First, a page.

"In," and "with," tell us that living the Jesus life is not about trying harder. N.T. Wright writes:

One aspect of Christian maturity, and certainly one of the road signs on the road to Christian holiness, is that the mind must grasp the truth: ‘you died, and your life has been hidden with the king, in God!” Once the mind has grasped it, the heart and will start to come on board. And once that happens the way lies open to joyful Christian holiness. Don’t settle for short cuts.” (NTW, C for E, 176; emphasis mine)
It's not imitating Christ, but union with Christ that makes the difference. It's about Christ, living in me and doing his transforming work in me, and I in him, rather than striving to copy him by using will power. (Think of the guilt and shame this produces in the church.)
Wright says: 

"The possibility is staggering: that I, a creature, might have my life linked—actually, organically, eternally linked—to the Son of God himself. Like a freight car coupled with an engine, where Jesus goes, I go. What happens to him, happens to me. I follow him and share his life, his character, his suffering, his future, his inheritance, even his reign with the Father.
While this reality, known as the doctrine of "union with Christ," has received a lot of attention throughout Christian history, it is often ignored in the modern church. But it is incredibly good news for those of us who wrestle with the uncertainty and disappointment of life on earth. Because we are "in Christ," because his life is ours, our fundamental life story has already been written."

Orient your heart and mind to things above, to Christ. Set your hearts and minds on who you are, by faith and through grace, in Christ.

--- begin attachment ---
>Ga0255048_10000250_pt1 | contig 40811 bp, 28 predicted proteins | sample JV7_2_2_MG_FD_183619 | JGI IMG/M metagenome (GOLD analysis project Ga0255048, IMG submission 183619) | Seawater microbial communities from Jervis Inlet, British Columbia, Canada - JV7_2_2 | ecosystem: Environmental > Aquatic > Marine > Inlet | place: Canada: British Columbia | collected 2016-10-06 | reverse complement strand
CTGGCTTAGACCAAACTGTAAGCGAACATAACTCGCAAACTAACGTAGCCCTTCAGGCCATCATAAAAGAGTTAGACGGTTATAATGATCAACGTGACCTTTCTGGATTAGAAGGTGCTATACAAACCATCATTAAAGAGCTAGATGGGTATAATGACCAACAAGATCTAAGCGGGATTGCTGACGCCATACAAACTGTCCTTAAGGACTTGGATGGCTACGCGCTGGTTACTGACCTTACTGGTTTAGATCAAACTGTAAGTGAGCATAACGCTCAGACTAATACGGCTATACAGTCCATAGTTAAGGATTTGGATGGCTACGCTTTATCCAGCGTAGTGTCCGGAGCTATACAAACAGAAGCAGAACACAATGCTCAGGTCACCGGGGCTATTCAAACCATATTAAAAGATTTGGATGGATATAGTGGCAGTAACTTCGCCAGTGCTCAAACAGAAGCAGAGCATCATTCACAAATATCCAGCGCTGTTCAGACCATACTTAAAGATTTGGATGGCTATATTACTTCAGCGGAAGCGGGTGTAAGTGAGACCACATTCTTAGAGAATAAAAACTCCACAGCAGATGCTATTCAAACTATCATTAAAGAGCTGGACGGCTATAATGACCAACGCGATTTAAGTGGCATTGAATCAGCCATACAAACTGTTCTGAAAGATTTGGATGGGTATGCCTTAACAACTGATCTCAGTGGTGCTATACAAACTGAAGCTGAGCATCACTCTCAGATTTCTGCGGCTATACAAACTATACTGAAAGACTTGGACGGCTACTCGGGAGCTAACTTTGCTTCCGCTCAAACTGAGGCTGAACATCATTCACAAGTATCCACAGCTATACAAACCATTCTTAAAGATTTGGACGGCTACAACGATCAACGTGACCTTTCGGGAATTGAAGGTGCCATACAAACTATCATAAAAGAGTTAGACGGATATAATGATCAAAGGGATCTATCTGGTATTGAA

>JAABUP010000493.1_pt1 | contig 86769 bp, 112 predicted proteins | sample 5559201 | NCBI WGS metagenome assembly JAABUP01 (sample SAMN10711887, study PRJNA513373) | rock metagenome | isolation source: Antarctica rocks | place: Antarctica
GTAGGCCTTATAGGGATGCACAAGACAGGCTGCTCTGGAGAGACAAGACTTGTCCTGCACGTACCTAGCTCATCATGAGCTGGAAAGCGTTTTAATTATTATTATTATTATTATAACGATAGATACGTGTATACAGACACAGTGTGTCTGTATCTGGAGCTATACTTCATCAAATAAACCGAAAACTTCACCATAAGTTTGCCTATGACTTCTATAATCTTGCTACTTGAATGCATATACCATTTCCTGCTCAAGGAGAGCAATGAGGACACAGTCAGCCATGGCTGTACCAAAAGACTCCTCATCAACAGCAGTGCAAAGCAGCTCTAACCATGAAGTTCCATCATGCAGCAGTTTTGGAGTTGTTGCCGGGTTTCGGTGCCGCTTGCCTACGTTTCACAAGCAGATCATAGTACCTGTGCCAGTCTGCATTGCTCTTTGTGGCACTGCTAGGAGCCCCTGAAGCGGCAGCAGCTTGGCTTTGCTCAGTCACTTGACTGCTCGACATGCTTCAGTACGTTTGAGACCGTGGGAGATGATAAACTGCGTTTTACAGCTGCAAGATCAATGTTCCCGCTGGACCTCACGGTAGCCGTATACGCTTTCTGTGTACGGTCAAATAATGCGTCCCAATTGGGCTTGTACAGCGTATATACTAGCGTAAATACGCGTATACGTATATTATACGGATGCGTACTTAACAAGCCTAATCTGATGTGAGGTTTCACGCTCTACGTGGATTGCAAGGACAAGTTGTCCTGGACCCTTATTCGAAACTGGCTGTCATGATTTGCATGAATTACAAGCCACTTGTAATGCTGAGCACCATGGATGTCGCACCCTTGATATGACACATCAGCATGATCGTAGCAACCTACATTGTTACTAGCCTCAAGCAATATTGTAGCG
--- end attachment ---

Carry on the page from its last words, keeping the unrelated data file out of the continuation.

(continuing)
Christ in you, the hope of glory. The actuality is staggering.

For more, check out former Fuller Theological Seminary professor Lewis Smedes, Union with Christ: A Biblical View of the New Life in Christ.

Wednesday, July 27, 2022

Normal Churches Pray for the Sick, with Expectation

Image result for john piippo praying
(Praying for someone at Redeemer)

(I am re-posting this for my seminary students.)

If your loved one was sick, would you pray for them? If so, what would you pray? Perhaps, for them to get better?

At Redeemer we pray for sick people to get better. 

We view healing as comprehensive, and in this way very Hebraic. 

This comprehensiveness is seen in how Eugene Peterson translates Isaiah 53:3 in The Message:

 The fact is, it was our pains he carried —    
our disfigurements, all the things wrong with us.

"All the things wrong with us." The atoning sacrifice of Christ has covered all our bases. The Atonement covers sin, yes, and so much more (a lot of which is the logical outcome of our sin). 

This affects how "church" is supposed to happen. Since God cares for the whole person - body/soul/spirit - he gives the church spiritual gifts that edify the whole person, individually and corporately.